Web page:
Format

Send to

Choose Destination
See comment in PubMed Commons below
Gastroenterology. 1994 Nov;107(5):1312-8.

A comparison of omeprazole and ranitidine in the prevention of recurrence of benign esophageal stricture. Restore Investigator Group.

Author information

1
Llandough Hospital, Penarth, South Glamorgan, Wales.

Abstract

BACKGROUND/AIMS:

Dilatation combined with subsequent pharmacological control of gastroesophageal reflux represents a logical but poorly documented approach to the management of benign esophageal stricture. This large trial (366 patients) aimed to assess whether omeprazole as the most effective available medication for gastroesophageal reflux disease prevents recurrent stricture formation.

METHODS:

Patients (n = 366) were randomized in a double-blind study to undergo either omeprazole (20 mg once daily; 180 evaluable patients) or ranitidine therapy (150 mg twice daily; 185 evaluable patients) for 1 year after dilatation to 12-18-mm diameter (36-54F gauge). Subsequently, endoscopy and dilatation were performed when clinically indicated and endoscopy on completion. Symptoms were assessed at clinic visits every 3 months and using weekly diary cards.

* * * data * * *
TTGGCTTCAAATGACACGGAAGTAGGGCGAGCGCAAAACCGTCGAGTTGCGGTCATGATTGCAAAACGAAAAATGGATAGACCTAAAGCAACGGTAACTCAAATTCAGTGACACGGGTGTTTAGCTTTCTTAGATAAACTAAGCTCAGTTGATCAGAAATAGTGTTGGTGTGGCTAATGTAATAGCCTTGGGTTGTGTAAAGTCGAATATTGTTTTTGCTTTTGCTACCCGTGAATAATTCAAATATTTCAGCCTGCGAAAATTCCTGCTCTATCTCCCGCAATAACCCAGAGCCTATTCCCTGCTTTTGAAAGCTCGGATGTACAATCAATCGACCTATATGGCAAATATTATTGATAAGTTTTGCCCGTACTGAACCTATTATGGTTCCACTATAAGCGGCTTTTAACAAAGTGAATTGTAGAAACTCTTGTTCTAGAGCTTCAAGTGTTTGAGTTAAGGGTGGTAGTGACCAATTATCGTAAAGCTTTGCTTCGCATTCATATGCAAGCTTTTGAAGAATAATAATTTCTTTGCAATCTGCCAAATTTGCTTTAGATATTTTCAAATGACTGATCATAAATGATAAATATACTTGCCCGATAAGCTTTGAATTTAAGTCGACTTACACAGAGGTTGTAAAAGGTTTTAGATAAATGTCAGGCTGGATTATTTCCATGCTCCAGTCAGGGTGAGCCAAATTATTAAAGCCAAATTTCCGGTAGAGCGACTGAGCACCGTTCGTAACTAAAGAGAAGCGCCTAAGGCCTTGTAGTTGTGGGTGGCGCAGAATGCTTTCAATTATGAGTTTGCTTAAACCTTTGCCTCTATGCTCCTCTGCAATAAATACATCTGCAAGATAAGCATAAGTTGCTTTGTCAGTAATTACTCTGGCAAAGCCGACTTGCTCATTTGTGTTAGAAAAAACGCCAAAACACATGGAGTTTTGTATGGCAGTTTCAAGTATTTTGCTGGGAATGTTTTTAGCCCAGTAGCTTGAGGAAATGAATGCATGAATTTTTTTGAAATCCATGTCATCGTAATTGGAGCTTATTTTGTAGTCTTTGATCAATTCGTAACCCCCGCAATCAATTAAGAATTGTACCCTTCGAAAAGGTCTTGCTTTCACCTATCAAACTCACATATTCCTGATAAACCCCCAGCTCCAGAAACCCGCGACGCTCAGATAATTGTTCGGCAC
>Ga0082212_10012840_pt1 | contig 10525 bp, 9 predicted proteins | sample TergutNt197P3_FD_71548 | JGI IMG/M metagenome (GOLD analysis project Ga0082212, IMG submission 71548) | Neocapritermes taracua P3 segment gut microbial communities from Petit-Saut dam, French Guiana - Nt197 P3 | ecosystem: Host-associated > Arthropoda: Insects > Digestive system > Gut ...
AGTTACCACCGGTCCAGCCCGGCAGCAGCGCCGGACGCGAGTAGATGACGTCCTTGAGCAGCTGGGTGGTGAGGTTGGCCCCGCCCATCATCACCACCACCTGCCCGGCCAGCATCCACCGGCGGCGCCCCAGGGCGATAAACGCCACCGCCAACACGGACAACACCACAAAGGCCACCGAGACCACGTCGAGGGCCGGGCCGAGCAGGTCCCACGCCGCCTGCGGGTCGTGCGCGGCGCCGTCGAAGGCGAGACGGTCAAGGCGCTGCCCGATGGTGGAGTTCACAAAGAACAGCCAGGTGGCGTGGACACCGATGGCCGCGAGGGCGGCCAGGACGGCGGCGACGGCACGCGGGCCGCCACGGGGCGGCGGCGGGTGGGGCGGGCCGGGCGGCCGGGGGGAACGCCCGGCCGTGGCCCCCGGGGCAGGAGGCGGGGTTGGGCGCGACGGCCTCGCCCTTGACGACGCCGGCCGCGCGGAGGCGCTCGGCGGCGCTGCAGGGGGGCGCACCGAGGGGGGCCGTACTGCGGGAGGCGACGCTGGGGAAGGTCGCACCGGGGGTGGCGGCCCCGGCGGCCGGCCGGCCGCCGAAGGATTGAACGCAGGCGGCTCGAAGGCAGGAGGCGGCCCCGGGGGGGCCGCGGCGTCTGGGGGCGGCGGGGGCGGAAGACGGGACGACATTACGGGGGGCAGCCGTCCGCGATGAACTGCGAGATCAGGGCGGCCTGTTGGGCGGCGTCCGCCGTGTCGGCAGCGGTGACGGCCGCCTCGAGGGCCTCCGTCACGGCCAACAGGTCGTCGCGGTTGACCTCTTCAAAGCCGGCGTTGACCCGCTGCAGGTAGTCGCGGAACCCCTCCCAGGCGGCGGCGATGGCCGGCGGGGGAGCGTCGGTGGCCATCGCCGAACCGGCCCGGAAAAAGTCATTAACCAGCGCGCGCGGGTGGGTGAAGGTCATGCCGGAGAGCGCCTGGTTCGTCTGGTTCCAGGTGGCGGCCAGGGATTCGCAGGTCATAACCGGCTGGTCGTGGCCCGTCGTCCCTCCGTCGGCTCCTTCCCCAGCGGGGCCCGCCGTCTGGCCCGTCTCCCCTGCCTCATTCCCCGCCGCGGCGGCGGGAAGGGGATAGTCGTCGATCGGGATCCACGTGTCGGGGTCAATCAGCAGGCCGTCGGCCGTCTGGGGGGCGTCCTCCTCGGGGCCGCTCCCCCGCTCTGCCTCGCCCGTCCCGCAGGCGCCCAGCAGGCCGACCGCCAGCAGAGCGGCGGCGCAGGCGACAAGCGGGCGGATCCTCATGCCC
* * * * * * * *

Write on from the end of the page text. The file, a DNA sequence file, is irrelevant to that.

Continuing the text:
RESULTS:

Fewer patients undergoing omeprazole therapy required redilatation compared with those on ranitidine (43 of 143 [30%] vs. 66 of 143 [46%] by 12 months; P < 0.01), and patients in the omeprazole group needed fewer redilatations during the year (0.48 vs. 1.08; P < 0.01). On completion, symptom relief favored omeprazole: 76% of patients in the omeprazole group were free of dysphagia (compared with 64% in the ranitidine group; P < 0.05); 83% were able to accept a normal diet (69%; P < 0.01); and 65% were completely asymptomatic (43%; P < 0.001).

CONCLUSIONS:

Omeprazole, 20 mg once daily, was more effective than ranitidine, 150 mg twice daily, as prophylaxis against stricture recurrence and in providing symptom relief.

PMID:
7926495
[Indexed for MEDLINE]
PubMed Commons home

PubMed Commons

0 comments
How to join PubMed Commons

    Supplemental Content

    Full text links

    Icon for Elsevier Science
    Loading ...
    Support Center